“Most children growing up in our day were not exposed to bad words, and Mama would have died if one of us had said ‘damn’ or ‘hell.’ ‘Only very common people talk like that,’ she told us. Four letter words were unheard of in our small world, and in the movies they could not even show a couple in bed together, much less have them use any dirty language. They were all very censored, and there were no magazines like Playboy or Penthouse on the newsstands. They did not need ratings for the movies because even the suggestive ones meant nothing to innocent little us.
“In the eighth grade I received a medal from the American Legion for being the best girl citizen in my grade. Spot Pettey, my old friend from first and second grade, was named the best boy citizen. We had assembly in the study hall, which had a stage up front, and Spot and I were called up to receive our medals. The Congressional Medal of Honor would not have seemed a bit more important to me, and I still have my medal and the certificate I received.
“Spot and I remained good friends throughout our years in school, though I only saw him once or twice after we graduated, the last time being at our 20th class reunion, when we sat together. He died in a fire at his home somewhere in Texas many years later.
“In the spring of 1934 we celebrated the founding of Williams Landing, which later became Greenwood. There was a big pageant at the high school auditorium, and a log cabin was built on the river bank to hold exhibits.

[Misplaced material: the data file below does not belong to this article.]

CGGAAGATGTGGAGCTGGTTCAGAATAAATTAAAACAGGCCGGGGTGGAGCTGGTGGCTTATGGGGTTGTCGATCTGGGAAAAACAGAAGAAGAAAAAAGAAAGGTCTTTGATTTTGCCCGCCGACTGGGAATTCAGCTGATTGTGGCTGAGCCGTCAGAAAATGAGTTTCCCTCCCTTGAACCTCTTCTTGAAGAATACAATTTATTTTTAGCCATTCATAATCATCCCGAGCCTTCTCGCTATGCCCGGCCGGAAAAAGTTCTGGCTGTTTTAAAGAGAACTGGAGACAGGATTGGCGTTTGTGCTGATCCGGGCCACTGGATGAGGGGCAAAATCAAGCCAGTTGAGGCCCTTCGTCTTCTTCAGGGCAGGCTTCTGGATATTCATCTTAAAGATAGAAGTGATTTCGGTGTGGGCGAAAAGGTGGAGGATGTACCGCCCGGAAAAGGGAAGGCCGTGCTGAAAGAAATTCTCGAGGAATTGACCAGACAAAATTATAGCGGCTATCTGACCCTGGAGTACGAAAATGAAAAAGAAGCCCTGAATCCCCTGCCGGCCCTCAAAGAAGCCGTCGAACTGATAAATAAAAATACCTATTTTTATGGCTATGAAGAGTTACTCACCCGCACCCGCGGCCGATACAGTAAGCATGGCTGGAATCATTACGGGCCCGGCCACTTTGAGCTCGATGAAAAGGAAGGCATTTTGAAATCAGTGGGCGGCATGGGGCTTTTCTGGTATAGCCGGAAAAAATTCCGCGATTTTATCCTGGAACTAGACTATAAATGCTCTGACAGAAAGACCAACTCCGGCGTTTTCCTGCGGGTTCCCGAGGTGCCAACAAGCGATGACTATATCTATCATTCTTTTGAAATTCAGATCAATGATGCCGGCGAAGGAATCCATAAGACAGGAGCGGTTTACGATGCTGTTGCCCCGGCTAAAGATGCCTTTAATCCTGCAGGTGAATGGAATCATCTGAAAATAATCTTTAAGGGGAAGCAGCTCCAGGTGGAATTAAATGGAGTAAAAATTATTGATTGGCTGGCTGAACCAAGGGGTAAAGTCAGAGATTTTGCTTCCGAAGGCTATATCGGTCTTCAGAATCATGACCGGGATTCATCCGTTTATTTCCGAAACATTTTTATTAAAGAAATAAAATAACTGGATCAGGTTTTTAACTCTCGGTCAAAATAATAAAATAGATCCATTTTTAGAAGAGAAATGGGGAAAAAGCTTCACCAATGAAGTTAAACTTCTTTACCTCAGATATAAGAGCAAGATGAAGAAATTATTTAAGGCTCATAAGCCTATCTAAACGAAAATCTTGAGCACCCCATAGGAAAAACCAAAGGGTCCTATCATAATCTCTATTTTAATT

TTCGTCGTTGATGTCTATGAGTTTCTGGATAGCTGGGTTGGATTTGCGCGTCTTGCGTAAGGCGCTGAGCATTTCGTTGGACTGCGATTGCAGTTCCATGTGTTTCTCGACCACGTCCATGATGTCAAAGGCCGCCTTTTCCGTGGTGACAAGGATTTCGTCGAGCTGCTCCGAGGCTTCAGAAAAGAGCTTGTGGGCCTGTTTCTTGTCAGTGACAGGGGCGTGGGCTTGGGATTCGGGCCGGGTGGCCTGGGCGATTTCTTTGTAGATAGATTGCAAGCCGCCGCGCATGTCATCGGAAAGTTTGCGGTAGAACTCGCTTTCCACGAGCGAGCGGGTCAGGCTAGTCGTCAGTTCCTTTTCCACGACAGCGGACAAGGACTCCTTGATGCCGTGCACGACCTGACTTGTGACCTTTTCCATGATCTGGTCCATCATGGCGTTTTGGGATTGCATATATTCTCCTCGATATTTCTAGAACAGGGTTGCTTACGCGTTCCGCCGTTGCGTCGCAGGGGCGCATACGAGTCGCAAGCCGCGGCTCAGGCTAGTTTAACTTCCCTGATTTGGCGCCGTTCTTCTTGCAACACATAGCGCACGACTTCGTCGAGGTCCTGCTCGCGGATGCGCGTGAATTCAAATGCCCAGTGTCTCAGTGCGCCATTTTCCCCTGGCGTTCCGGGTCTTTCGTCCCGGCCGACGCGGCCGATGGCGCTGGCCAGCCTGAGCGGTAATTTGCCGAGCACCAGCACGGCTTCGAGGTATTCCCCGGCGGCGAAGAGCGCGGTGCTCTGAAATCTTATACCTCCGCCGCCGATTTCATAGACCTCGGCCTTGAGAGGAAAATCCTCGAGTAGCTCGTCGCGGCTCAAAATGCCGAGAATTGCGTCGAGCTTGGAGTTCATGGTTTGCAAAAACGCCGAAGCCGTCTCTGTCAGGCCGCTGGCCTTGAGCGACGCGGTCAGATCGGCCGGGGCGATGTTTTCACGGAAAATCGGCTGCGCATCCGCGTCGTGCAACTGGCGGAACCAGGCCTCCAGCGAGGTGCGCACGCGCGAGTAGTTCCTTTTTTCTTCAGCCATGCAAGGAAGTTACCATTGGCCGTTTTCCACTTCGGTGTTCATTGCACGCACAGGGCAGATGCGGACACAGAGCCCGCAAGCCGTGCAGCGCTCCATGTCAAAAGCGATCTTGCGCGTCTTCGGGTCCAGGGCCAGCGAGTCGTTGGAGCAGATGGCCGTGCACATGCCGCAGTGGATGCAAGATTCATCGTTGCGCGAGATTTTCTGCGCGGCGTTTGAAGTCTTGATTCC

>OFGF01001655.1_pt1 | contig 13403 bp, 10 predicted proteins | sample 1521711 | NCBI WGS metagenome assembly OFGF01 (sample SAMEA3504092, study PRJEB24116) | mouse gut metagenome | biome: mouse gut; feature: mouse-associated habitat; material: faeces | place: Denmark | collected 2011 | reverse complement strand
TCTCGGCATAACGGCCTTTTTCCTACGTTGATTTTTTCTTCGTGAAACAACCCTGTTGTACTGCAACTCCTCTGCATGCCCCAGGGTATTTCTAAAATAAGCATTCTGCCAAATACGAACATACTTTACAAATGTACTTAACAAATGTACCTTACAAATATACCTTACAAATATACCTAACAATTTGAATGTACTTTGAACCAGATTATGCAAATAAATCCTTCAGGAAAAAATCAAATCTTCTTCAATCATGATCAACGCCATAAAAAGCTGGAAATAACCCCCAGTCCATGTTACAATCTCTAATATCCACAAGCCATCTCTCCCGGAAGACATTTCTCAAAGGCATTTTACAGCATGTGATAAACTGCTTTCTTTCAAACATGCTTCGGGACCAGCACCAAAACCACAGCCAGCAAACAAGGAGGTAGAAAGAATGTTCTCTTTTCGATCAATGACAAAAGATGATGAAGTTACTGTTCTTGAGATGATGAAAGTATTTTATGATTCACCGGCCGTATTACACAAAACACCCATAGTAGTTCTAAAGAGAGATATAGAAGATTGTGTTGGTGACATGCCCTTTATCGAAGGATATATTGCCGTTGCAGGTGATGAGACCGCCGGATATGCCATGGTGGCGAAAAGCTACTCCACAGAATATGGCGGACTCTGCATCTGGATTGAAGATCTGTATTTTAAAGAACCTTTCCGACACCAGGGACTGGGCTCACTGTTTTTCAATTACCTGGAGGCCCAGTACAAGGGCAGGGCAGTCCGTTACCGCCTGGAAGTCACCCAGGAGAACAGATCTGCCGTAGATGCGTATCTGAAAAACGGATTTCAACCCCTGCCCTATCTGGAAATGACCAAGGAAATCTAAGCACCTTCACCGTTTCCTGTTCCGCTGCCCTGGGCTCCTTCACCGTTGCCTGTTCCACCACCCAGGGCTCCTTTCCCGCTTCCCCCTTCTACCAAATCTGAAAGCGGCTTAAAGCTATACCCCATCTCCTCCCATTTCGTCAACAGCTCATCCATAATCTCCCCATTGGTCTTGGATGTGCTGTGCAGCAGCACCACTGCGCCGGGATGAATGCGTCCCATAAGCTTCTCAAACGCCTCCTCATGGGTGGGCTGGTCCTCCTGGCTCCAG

The cabin was later moved to the end of Mississippi Avenue and was a teen hangout for many years. There was a big dance at the high school during the celebration, and the whole town was upset when a boy named William Vardaman ran out in the rain with his head down and ran right into the flag pole on the east side of the high school building. He died from the brain injury, and soon after that a little brick walk was built around the flag pole.
“There was a stadium at the end of Walthall Street on the river bank on the west side of the street. Here they had beauty contests, prize fights (boxing), and other shows. One time Nell Upshur, who lived down the street from us and whose father, Littleton Upshur, was editor of the newspaper, got free tickets to the prize fights and took me. We had a big time and wanted to go back, but I never got the chance.”
Sara’s memoirs offer us a fascinating glimpse into a forgotten world. My generation never knew that there was a 1500-seat boxing arena in what we always knew as the Ford dealership new car lot. It was completed in 1928 and gone by the early ’40s, vanished without a trace. Or that there was a recreated 1830s Greenwood riverfront just across Walthall, complete with saloons and log cabins and all sorts of idealized pioneer touches. I do remember, vaguely, that log cabin close to Whittington Park and I was fascinated with Sara’s story of the poor boy who ran headfirst into the flagpole. She would tell of his dash into the rain with great drama as we stood by the infamous pole and I assumed she was there that night when it happened. It’s a wonder hyper-vigilant Jessie ever let her children get near a flagpole again. You just can’t be too careful.